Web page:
CRISPRcon 2020 Revisited: Gene Editing in Public Health and Health Autonomy

In its final week, CRISPRcon 2020 Virtual explored priority setting in gene editing and the factors that shape research and development. The theme featured two discussions that examined what values and criteria are being used to shape research and funding decisions for gene editing in health, agriculture and beyond. The first discussion, held Oct. 27, delved into the complexities and tradeoffs of gene editing-focused health approaches for treatment versus prevention as well as the scale and significance of impact for individuals versus society at large.

“When considering all of these potential features together at the same time, we realize that there’s kind of an overarching question that we’ll be exploring today with our panelists and that is, how can we equitably maximize the benefit of gene editing technologies for everyone across each of these decision points while minimizing negative or unanticipated consequences? So, that means priority in agenda setting is really important and that it must be inclusive and widespread,” said David Sittenfeld, manager of forums and national collaborations at the Museum of Science in Boston, who moderated the session.

Sittenfeld framed the discussion around whether society should prioritize applications of the technologies or just let the marketplace decide; identifying the choices that society needs to make regarding gene editing therapies; examining who needs to be brought into the conversation; and discussing what success in equity looks like. The panelists agreed that several priorities could be accomplished at the same time but that equity needs to be paramount.

“The choice is not precision medicine or chronic disease management. We have to do both. We’re the richest country in the world. We are the country that brings these new technologies to market. And they’re coming. What we really have to be making choices about now is how to make sure that the people who stand to benefit from these technologies can actually access them and at a price that will not bankrupt their families or the system at large,” said Rena Conti, associate research director at Biopharma and Public Policy.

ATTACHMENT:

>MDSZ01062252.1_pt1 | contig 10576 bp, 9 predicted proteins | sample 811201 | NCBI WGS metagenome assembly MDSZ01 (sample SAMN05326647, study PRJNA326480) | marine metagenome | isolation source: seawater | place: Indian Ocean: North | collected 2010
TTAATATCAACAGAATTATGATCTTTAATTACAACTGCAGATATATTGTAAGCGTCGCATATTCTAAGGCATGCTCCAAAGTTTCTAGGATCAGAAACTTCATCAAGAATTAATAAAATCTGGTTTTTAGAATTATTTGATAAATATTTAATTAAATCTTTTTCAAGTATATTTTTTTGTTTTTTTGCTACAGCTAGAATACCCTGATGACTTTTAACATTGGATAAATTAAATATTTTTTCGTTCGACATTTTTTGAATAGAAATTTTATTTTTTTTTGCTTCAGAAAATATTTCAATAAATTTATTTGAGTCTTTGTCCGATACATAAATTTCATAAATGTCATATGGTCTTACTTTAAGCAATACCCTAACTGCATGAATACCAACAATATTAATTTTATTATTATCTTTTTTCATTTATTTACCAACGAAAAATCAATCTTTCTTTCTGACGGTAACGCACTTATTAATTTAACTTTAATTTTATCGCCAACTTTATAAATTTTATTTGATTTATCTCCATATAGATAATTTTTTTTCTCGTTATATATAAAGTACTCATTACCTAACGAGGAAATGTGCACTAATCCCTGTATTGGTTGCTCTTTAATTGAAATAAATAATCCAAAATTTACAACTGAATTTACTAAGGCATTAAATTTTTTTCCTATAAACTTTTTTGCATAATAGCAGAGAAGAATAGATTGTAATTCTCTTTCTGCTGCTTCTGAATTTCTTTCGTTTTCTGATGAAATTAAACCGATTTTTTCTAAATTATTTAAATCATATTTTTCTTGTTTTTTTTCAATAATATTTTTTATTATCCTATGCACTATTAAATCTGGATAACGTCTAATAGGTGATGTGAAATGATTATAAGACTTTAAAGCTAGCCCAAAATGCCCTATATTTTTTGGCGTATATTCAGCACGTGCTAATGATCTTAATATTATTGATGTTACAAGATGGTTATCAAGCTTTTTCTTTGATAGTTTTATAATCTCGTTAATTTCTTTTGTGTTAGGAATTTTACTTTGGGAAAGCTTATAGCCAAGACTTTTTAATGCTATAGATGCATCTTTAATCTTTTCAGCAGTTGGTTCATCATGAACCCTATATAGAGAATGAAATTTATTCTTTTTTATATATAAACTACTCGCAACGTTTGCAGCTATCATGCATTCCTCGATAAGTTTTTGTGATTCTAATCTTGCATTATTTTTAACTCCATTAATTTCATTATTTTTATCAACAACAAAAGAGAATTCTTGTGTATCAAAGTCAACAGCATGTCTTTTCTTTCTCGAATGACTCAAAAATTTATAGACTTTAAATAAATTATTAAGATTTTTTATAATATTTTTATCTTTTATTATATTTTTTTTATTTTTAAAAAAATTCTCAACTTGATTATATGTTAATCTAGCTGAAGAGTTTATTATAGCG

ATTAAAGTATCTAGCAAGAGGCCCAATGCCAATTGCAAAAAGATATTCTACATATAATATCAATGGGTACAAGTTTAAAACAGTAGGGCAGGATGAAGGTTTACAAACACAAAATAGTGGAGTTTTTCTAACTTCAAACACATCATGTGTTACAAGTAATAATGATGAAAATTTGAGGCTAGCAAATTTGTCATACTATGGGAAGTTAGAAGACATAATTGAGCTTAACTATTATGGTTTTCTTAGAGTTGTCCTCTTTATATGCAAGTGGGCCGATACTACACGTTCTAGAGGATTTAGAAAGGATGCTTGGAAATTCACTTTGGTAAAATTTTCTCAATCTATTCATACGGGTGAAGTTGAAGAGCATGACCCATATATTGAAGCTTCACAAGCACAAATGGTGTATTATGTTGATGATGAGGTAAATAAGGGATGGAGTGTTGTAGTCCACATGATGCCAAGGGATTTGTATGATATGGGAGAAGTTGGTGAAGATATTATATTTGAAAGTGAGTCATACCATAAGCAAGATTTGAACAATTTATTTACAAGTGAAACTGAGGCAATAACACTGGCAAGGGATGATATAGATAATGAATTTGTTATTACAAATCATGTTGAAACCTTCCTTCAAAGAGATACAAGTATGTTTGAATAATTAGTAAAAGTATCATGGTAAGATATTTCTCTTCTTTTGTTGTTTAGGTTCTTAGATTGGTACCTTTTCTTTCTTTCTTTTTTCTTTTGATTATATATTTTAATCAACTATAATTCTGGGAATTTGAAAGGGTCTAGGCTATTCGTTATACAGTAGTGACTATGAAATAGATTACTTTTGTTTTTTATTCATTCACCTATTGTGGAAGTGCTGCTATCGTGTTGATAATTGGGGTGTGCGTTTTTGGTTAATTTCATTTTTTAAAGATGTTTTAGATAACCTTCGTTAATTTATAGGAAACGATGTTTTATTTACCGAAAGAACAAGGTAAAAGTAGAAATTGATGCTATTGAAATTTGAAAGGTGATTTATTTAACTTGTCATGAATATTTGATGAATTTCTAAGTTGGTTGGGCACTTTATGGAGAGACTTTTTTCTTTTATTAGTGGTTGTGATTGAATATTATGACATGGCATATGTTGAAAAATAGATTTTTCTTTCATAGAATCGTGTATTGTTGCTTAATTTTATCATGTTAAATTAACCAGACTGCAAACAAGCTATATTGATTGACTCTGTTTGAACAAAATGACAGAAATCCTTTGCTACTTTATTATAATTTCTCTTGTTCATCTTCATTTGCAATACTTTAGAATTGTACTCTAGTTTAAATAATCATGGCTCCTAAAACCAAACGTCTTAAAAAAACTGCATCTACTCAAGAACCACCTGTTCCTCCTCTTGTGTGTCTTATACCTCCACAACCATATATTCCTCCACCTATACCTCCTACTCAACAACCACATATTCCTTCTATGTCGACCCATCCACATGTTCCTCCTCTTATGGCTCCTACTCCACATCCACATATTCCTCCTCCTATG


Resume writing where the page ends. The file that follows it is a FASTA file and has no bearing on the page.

Examining historic inequities has been a part of every discussion at CRISPRcon 2020; this panel was no exception, with each panelist offering various thoughts on the subject. Glenn Ellis, visiting scholar at the National Bioethics Center at Tuskegee University, highlighted the lack of diverse perspectives in research that has led to the historic inequities in genomic innovation.

“There’s no consciousness to inform the processes from start to finish that would really be reflective of the needs, interests, and perspectives of those populations that are included. The ones that we are trying to figure out how to bring those voices to the table because it’s been a very monolithic type of mindset that has brought this forth,” said Glenn Ellis, visiting scholar at the National Bioethics Center at Tuskegee University.

The discussion moved beyond research to deployment of the technology, specifically  access, affordability, and who should benefit most from the early applications.

“Who should benefit are the vulnerable populations that Rena was just talking about. And the integration of those communities and their voices as Glenn was saying has to happen from the start and we’re already starting from a bad place because we do have systemic racism and we have inequity built into the system,” said Sharon Terry, president and CEO of Genetic Alliance.

The panelists wrapped up the discussion by stating what they hope gene editing can accomplish in health autonomy and what needs to happen to achieve those goals.

“My north star is how do we decrease disparities globally when it comes to precision medicine and new approaches to modernizing health care? One of the key elements to that is inclusion. That starts with consent. What are we doing around consent to make sure there is comprehension that people are truly informed and engaged and are made part of the system,” said Elissa Prichep, project lead precision medicine at the World Economic Forum.

The full discussion is available below.